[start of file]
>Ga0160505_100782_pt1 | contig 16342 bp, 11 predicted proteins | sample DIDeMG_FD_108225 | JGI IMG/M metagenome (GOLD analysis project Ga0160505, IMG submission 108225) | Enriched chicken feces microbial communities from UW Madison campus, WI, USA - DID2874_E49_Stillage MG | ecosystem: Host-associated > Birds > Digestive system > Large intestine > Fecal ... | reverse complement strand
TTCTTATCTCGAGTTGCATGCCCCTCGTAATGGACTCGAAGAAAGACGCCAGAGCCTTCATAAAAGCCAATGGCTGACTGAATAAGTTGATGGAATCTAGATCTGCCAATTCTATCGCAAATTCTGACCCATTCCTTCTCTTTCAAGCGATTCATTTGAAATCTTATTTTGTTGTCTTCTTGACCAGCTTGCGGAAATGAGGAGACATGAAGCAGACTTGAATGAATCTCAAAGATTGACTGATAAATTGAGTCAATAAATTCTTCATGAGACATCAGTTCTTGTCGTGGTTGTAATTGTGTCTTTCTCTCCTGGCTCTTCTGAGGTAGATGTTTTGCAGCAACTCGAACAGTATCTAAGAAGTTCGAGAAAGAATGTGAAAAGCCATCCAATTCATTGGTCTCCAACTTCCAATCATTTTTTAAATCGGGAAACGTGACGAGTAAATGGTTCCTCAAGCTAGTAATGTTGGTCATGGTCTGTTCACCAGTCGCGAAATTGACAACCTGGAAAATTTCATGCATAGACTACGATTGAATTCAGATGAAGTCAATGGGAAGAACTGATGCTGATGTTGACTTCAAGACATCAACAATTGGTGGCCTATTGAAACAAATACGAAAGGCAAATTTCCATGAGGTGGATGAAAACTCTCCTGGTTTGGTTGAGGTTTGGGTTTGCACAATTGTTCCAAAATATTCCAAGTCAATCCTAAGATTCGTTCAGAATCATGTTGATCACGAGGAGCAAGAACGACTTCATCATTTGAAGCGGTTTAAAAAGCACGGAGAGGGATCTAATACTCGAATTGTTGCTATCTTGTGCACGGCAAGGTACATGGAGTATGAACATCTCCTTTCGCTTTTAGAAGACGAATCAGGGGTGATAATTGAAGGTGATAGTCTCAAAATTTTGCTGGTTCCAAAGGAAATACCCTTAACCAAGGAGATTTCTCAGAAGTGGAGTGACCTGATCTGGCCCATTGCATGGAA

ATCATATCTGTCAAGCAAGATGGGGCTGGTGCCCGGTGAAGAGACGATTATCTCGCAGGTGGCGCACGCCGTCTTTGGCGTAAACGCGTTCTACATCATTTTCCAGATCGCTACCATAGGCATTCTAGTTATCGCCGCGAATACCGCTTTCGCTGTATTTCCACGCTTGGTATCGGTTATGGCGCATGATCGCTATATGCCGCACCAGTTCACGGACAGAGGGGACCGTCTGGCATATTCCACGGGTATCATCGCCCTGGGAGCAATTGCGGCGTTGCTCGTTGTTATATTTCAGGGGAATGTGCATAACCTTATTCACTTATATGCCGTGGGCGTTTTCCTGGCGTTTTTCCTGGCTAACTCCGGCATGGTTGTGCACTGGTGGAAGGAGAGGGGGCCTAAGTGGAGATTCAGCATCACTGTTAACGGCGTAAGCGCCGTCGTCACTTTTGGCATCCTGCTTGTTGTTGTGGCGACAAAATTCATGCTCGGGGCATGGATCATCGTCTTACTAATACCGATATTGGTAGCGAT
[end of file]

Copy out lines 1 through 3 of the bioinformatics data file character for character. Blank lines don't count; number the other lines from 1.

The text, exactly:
>Ga0160505_100782_pt1 | contig 16342 bp, 11 predicted proteins | sample DIDeMG_FD_108225 | JGI IMG/M metagenome (GOLD analysis project Ga0160505, IMG submission 108225) | Enriched chicken feces microbial communities from UW Madison campus, WI, USA - DID2874_E49_Stillage MG | ecosystem: Host-associated > Birds > Digestive system > Large intestine > Fecal ... | reverse complement strand
TTCTTATCTCGAGTTGCATGCCCCTCGTAATGGACTCGAAGAAAGACGCCAGAGCCTTCATAAAAGCCAATGGCTGACTGAATAAGTTGATGGAATCTAGATCTGCCAATTCTATCGCAAATTCTGACCCATTCCTTCTCTTTCAAGCGATTCATTTGAAATCTTATTTTGTTGTCTTCTTGACCAGCTTGCGGAAATGAGGAGACATGAAGCAGACTTGAATGAATCTCAAAGATTGACTGATAAATTGAGTCAATAAATTCTTCATGAGACATCAGTTCTTGTCGTGGTTGTAATTGTGTCTTTCTCTCCTGGCTCTTCTGAGGTAGATGTTTTGCAGCAACTCGAACAGTATCTAAGAAGTTCGAGAAAGAATGTGAAAAGCCATCCAATTCATTGGTCTCCAACTTCCAATCATTTTTTAAATCGGGAAACGTGACGAGTAAATGGTTCCTCAAGCTAGTAATGTTGGTCATGGTCTGTTCACCAGTCGCGAAATTGACAACCTGGAAAATTTCATGCATAGACTACGATTGAATTCAGATGAAGTCAATGGGAAGAACTGATGCTGATGTTGACTTCAAGACATCAACAATTGGTGGCCTATTGAAACAAATACGAAAGGCAAATTTCCATGAGGTGGATGAAAACTCTCCTGGTTTGGTTGAGGTTTGGGTTTGCACAATTGTTCCAAAATATTCCAAGTCAATCCTAAGATTCGTTCAGAATCATGTTGATCACGAGGAGCAAGAACGACTTCATCATTTGAAGCGGTTTAAAAAGCACGGAGAGGGATCTAATACTCGAATTGTTGCTATCTTGTGCACGGCAAGGTACATGGAGTATGAACATCTCCTTTCGCTTTTAGAAGACGAATCAGGGGTGATAATTGAAGGTGATAGTCTCAAAATTTTGCTGGTTCCAAAGGAAATACCCTTAACCAAGGAGATTTCTCAGAAGTGGAGTGACCTGATCTGGCCCATTGCATGGAA

ATCATATCTGTCAAGCAAGATGGGGCTGGTGCCCGGTGAAGAGACGATTATCTCGCAGGTGGCGCACGCCGTCTTTGGCGTAAACGCGTTCTACATCATTTTCCAGATCGCTACCATAGGCATTCTAGTTATCGCCGCGAATACCGCTTTCGCTGTATTTCCACGCTTGGTATCGGTTATGGCGCATGATCGCTATATGCCGCACCAGTTCACGGACAGAGGGGACCGTCTGGCATATTCCACGGGTATCATCGCCCTGGGAGCAATTGCGGCGTTGCTCGTTGTTATATTTCAGGGGAATGTGCATAACCTTATTCACTTATATGCCGTGGGCGTTTTCCTGGCGTTTTTCCTGGCTAACTCCGGCATGGTTGTGCACTGGTGGAAGGAGAGGGGGCCTAAGTGGAGATTCAGCATCACTGTTAACGGCGTAAGCGCCGTCGTCACTTTTGGCATCCTGCTTGTTGTTGTGGCGACAAAATTCATGCTCGGGGCATGGATCATCGTCTTACTAATACCGATATTGGTAGCGAT